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Don't Let These Financial Fumbles Cost You Thousands in Real Estate Investing

Mistake #4 - Financial Fumbles

Are you a landlord looking to maximize your profit? Nobody invests in real estate to lose money, regardless of their end goal. Making Financial fumbles is mistake #4 in our series of five mistakes that cost rental property owners money.

Are you looking for cash flow, appreciation, and financial freedom as a real estate investor? Or did you buy property hoping to hold it until retirement? Maybe you are a parent who purchased the property, hoping that this will be the thing that funds your child's college. There are many different reasons why people own rental property, but no matter the reason, everyone wants to make a return on their money.

Some people want huge returns; they're about the percentage, and others have different goals and agendas, so the return doesn't matter as much. But no one wants to look back after 15 years and wonder why they didn't make any money while they went through all that hard work for nothing.

Isn't making money in real estate a shoo-in?

Here are Financial fumbles that I see happen again and again:

Rent Too High or Too Low

As I'm looking through ads online, I see owners who set their rent far too high and too low. If you set your rent too high, you may get prospects, and you may get it rented. But the problem is that you'll probably rent it to someone not financially responsible. They likely don't make good financial decisions if they're willing to pay too much for a property. Too low, and you aren't covering your cost each month. Many property owners look at their mortgage and think if that's covered, then they're good. But there are many more expenses to go along with the rental property than just your mortgage.

Renting to Poorly Qualified Residents

This goes back to mistake #1 of not having objective rental criteria. Not only do you have trouble getting payments on time, but an irresponsible tenant likely won't care for the home. So you have a mess to clean up after they move out. Don't forget to figure in the cost of the added stress and the time spent with an irresponsible tenant. Time is your most valuable asset, and you can't get it back.

Not Improving Your Property

Why does the IRS allow you to depreciate your home over 27 and a half years? Do they want to give you free money? No, it's because your home is aging, and the property, not the land, but the home itself, do depreciate. It wears out; things have to be replaced. Am I saying you need to remodel your home every time a new fad comes along? No, but many owners never want to update their properties at all. They do the minimum required and then wonder why they're getting hundreds less a month in rent or getting bad residents who tear up the property.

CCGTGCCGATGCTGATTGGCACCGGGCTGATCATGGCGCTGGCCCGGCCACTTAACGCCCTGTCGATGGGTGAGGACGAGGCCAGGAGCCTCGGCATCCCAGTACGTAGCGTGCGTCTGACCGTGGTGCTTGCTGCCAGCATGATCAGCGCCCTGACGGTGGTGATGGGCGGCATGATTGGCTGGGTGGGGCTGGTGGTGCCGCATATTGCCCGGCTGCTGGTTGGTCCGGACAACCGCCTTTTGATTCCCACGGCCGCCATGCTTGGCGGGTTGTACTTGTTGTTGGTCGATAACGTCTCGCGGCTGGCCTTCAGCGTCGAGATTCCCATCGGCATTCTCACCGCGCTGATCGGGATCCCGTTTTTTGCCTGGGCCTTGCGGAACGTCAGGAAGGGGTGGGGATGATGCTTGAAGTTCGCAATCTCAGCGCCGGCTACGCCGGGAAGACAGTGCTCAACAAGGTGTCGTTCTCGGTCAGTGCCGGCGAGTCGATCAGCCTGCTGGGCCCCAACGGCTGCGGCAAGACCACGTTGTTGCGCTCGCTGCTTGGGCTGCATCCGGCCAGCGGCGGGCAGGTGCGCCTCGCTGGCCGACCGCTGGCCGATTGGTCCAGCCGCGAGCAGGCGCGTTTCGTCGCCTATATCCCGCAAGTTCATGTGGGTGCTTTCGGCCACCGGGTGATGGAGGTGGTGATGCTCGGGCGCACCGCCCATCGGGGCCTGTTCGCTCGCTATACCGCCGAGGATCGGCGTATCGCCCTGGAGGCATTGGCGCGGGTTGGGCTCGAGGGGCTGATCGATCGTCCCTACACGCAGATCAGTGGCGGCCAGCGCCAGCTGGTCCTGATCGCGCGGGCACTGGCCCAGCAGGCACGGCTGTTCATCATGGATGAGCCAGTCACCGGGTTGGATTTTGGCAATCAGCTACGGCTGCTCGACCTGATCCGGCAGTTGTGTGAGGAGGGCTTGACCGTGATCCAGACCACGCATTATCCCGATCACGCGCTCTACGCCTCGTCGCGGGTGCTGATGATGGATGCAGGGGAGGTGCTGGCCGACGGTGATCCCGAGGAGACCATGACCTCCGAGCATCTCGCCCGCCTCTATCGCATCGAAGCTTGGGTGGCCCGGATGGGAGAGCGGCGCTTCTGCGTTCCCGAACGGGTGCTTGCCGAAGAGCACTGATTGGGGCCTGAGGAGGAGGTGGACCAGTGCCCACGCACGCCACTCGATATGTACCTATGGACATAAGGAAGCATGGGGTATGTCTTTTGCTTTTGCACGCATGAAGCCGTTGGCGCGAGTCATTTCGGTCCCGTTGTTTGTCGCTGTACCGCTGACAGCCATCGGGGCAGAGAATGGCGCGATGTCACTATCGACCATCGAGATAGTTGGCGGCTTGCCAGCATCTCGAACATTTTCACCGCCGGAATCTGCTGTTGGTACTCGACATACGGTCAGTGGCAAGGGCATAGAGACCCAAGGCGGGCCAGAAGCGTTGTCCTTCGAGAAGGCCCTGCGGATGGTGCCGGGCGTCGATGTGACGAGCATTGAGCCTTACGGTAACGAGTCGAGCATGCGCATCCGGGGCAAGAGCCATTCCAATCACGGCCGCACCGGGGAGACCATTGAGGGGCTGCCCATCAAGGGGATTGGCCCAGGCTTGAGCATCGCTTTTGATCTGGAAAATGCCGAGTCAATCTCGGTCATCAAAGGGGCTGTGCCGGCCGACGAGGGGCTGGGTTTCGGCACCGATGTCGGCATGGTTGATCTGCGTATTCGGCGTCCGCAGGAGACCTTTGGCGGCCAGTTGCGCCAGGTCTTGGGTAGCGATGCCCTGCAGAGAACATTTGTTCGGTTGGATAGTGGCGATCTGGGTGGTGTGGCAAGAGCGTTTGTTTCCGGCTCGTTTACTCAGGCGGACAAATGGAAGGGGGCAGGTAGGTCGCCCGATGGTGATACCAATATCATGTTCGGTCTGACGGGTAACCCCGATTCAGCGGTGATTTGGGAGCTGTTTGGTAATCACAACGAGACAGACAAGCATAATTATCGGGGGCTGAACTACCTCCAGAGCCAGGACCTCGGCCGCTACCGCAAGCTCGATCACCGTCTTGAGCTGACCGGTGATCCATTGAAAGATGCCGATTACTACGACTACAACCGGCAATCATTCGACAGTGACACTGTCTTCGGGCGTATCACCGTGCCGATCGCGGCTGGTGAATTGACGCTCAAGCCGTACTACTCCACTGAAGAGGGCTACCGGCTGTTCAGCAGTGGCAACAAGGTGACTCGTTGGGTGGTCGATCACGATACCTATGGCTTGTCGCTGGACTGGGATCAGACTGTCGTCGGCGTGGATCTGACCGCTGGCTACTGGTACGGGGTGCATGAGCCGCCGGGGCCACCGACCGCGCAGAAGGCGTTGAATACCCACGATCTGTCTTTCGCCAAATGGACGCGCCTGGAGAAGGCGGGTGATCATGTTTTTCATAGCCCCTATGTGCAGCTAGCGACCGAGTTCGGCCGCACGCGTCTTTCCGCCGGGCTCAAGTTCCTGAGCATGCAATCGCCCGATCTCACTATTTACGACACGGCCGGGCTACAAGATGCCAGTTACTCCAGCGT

If you want good residents to care for the home, you have to care for the home.

Think about this: if you spend $10,000 to update your property with new floors and new paint, and because of this, you're able to bring in $150 more a month in rent. That's $1,800 for the year.

$1800/$10,000 = 18% return on your money.

Not only have you made more money, but you've also put yourself in a position to get better quality residents because good residents want to live in a home that's cared for.

Poor Financial Planning

You must plan for repairs and capital expenses. Standard practice is to hold back in reserves 10% for maintenance and 10% for capital expenses. If it's a relatively new property, you may get away with spending only 5% your first ten years on maintenance, and then you may average 15% a year for the next ten years.

One more expense self-managers rarely consider is management cost. They feel they don't have a cost since they do it themselves, but that's not true. Their time is worth something, and they're losing money if they're not figuring that in when calculating their rental rates.

Lax Accounting Practices

How many of you have a drawer full of receipts and dread tax time? Or maybe you had big plans to keep up with everything in rental software so you could pull quick reports to know, but life got in the way. Now the only expense you can quickly pull up is your mortgage payment.

Keeping track of expenses is such a simple thing to do. Why is it so difficult? You're busy, and don't take the few minutes you should spend each week to organize your receipts and expenses. And because of this, you could be missing tax deductions and making blind financial decisions.

Two years ago, my client reached out about purchasing a property. I called the listing agent to get the details and the numbers on the previous rental history. The selling agent's client told her he was making $300 more a month by renting it as a short-term rental rather than a long-term rental. I asked for the owner's records, and he WAS making $300 more a month, except he wasn't keeping track of utilities, the internet, the tourism tax, and the management cost (he was self-managing), which is extremely high considering it was a short-term rental. After calculating all that, he was making $100 less a month with much more headache than he would have if he had just had a long-term renter in the property. This investor made blind decisions because he didn't have good financial records.

Don't make these financial fumbles! You may look back after years of owning your property to discover you would have been better off not owning the property.